Your Lordships desire me to give them a fresh account of the condition of things as I find them here, having already done so in my last, which I presume was received by you on the 24th; I therefore do not repeat it. Matters are very much as when I wrote you, excepting that the booty taken by the Bolognese is being restored, and neither Fano nor Doccia is besieged, as had been reported. It is true, we have the news to-day that the Vittelleschi have taken the castle of Fossombrone, which held to the Duke. Paolo Orsino expressed his dissatisfaction at it, and spoke very severely of those who caused it to be done. As to the terms of any arrangement that may be concluded between them, they are not sufficiently known; but one may augur favorably regarding it. If we examine the characters of both the one and the other party, we shall find in the Duke a daring and fortunate man, full of hope, favored by a Pope and a king, and who finds himself assailed by the others, not only in a state that he wishes to acquire, but also in one that he has already acquired. The other party will be seen to fear for their own states, and to have been afraid of the Duke before they provoked him. Having done so now, their fears are increased, and it is impossible to see how the latter can pardon the offence, or how the former can dismiss their apprehensions; and consequently how either the one can yield in his attempt against Bologna, or the others in theirs upon the duchy of Urbino. It is argued that an amicable arrangement between them would be possible only if they could unite their joint forces against some third party, in which case neither the Duke nor the confederates need reduce their forces, and both would rather gain in renown and in real advantages.
However, if such an arrangement could be brought about, there would be no other power for them to turn against except Florence or Venice. An attack upon Florence is judged to be the easier of the two, so far as Florence itself is concerned, but more difficult on account of the king of France; whilst an attempt upon Venice would be easier so far as the king of France is concerned, but more difficult as regards Venice itself. The latter would be the most agreeable to the Duke, and the former more acceptable to the confederates. Still it is not believed that either one or the other will be undertaken, although spoken of as a possible thing. And thus I can find no one who can definitely suggest a way for an agreement between the two. But such as nevertheless form some definite idea to themselves on the subject believe that the Duke will succeed in causing a division amongst the confederates, and having thus broken up their alliance he will have nothing more to fear from them, and may then pursue his own enterprises. I am rather disposed to believe this from some mutterings that have fallen from the lips of his ministers; and moreover I have evidence that the Bentivogli are quite uneasy on account of the coming here of Paolo Orsino. The league, however, is so recent, that it is difficult to believe in its being broken up.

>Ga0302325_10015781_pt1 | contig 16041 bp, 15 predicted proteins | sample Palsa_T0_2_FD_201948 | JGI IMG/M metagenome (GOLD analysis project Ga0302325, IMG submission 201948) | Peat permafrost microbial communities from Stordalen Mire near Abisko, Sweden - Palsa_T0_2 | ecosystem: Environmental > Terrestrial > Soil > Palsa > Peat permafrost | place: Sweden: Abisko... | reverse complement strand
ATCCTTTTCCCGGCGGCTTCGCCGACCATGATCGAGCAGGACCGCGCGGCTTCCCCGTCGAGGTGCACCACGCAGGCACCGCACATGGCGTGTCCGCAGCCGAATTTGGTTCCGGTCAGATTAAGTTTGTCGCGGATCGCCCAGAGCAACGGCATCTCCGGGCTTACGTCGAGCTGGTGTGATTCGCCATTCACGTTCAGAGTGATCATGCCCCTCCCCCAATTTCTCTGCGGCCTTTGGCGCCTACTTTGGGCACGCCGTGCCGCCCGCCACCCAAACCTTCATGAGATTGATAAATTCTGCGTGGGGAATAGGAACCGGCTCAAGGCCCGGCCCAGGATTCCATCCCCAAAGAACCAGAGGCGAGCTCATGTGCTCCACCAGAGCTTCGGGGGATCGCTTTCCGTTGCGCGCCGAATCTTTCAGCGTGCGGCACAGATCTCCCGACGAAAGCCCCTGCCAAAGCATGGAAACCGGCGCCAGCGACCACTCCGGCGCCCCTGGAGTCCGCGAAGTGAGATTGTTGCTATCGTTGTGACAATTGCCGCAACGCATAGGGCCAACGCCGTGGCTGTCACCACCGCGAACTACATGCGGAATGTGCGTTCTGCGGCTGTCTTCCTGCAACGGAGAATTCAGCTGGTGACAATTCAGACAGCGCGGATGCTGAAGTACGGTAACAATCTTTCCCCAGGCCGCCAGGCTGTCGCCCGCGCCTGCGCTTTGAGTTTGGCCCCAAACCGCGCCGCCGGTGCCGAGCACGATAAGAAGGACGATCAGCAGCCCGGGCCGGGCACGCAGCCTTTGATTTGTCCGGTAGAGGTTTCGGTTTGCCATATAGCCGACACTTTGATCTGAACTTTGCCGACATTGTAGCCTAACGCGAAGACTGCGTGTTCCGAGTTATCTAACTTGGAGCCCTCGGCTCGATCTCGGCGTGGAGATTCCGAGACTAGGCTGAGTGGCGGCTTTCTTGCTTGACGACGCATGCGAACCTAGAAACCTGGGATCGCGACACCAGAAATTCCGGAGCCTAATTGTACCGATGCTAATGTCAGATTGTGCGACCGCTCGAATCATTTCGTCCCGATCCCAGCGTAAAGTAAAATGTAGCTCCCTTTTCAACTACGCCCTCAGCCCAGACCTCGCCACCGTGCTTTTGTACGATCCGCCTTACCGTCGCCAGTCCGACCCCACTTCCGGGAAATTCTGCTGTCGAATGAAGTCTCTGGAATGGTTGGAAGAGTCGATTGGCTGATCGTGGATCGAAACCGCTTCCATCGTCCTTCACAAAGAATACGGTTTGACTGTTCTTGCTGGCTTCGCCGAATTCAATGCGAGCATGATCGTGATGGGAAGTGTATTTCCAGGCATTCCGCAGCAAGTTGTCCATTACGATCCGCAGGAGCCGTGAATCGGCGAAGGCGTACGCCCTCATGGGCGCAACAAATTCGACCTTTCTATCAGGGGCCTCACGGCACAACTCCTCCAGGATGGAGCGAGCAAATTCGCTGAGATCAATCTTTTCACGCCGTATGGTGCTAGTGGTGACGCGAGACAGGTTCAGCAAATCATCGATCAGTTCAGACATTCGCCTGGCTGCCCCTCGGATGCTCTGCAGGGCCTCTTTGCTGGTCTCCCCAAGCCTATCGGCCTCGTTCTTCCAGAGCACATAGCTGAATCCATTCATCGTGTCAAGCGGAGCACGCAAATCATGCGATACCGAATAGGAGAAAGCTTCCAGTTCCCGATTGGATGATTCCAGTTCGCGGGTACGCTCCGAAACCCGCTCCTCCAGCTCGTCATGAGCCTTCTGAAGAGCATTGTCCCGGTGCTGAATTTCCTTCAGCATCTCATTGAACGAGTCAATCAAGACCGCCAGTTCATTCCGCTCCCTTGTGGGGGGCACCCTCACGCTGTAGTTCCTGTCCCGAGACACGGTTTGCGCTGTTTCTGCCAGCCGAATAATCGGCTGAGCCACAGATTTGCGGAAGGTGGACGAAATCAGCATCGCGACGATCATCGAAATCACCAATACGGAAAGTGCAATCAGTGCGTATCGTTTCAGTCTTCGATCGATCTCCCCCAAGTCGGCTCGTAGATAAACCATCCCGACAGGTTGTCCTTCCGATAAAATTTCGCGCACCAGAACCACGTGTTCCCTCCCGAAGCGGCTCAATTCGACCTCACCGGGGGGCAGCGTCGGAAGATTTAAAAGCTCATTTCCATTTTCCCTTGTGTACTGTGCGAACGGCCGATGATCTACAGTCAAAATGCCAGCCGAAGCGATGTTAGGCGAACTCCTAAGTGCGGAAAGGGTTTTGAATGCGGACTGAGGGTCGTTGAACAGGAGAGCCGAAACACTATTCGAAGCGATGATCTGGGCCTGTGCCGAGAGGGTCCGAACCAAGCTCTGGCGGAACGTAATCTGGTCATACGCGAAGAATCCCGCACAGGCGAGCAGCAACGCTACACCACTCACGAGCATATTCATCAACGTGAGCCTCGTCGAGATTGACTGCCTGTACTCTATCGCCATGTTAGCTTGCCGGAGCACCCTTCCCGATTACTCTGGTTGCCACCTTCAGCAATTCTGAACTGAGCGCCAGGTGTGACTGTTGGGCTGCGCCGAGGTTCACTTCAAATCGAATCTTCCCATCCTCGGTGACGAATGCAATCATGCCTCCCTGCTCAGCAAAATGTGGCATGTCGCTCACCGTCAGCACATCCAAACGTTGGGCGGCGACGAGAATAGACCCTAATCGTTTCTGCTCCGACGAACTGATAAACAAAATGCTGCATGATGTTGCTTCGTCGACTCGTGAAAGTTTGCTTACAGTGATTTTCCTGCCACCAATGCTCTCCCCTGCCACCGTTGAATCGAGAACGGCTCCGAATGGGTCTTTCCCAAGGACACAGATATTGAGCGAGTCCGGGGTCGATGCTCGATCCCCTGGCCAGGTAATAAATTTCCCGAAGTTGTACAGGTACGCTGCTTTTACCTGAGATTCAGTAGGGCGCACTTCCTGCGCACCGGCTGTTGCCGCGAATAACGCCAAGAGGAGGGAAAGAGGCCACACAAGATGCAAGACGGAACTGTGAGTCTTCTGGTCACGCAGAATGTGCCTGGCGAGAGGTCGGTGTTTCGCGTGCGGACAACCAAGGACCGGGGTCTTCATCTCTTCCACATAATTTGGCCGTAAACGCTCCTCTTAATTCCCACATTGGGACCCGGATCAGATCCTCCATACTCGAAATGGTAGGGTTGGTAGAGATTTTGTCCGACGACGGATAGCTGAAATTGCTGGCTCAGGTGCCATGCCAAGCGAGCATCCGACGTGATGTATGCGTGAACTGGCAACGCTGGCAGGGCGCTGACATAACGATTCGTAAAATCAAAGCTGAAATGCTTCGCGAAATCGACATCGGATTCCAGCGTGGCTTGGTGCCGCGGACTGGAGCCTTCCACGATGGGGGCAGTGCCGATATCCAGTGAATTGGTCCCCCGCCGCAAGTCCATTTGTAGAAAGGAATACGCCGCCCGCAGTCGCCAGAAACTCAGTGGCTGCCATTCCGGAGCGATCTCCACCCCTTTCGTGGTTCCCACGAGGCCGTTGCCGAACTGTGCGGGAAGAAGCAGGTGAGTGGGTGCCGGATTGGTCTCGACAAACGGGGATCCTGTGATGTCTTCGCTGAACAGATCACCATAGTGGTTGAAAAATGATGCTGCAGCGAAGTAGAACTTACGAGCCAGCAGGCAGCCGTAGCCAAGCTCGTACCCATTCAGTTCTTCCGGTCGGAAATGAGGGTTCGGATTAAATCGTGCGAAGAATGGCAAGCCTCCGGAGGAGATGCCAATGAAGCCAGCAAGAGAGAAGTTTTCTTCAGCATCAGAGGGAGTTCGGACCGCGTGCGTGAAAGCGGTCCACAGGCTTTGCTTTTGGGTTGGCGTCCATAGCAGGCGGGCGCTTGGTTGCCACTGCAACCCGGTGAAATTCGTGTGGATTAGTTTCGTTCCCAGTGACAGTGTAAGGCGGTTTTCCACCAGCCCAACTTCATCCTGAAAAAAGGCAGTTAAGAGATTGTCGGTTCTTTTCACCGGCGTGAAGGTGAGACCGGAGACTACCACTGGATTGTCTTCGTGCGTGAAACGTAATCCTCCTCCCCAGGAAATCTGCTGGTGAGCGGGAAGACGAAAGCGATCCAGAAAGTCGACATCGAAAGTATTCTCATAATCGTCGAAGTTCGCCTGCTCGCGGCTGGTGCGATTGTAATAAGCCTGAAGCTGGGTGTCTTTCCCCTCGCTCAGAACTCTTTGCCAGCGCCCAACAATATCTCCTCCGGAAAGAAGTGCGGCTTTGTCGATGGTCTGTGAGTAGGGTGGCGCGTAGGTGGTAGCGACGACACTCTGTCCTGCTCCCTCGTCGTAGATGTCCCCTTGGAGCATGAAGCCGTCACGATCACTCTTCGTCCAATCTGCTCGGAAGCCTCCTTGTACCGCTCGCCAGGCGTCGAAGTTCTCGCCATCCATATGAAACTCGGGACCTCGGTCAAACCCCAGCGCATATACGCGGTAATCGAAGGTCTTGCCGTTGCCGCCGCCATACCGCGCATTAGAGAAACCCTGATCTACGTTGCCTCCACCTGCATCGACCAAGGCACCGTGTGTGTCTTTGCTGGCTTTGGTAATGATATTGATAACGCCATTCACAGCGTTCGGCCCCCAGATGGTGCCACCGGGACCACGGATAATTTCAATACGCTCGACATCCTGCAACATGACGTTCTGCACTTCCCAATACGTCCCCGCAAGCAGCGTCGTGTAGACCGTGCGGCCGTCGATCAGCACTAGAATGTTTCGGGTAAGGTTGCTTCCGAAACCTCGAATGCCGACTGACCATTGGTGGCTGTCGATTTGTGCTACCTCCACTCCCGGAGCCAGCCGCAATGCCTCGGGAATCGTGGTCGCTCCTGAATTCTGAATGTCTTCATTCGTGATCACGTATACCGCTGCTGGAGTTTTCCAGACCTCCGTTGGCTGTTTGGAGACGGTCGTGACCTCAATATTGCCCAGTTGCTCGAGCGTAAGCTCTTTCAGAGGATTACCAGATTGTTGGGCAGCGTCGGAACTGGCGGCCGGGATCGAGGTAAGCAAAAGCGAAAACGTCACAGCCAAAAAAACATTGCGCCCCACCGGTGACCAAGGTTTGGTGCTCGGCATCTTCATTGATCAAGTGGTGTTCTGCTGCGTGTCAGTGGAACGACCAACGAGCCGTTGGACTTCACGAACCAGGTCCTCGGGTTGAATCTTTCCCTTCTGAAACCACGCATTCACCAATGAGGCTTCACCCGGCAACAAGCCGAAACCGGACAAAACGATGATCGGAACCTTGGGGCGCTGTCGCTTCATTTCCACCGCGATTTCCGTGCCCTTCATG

Your Lordships, having now been apprised of the various reports current here, will, with your greater wisdom and experience, form a better judgment of the state of things here, respecting which I have thought it my duty to write all I have heard.
A considerable part of the Gascons have arrived at Castello in the Bolognese territory, and the quartermasters of the French troops are expected here from day to day.
I entreat your Lordships again to accord me my recall, for the public weal requires no further temporizing; and if anything definite is to be concluded, then it will be necessary to send some one of greater authority. My own affairs at home are falling into the greatest disorder, and moreover I cannot remain here any longer without money, which it is necessary to spend here.
I recommend myself to your Lordships.
Imola, 27 October, 1502.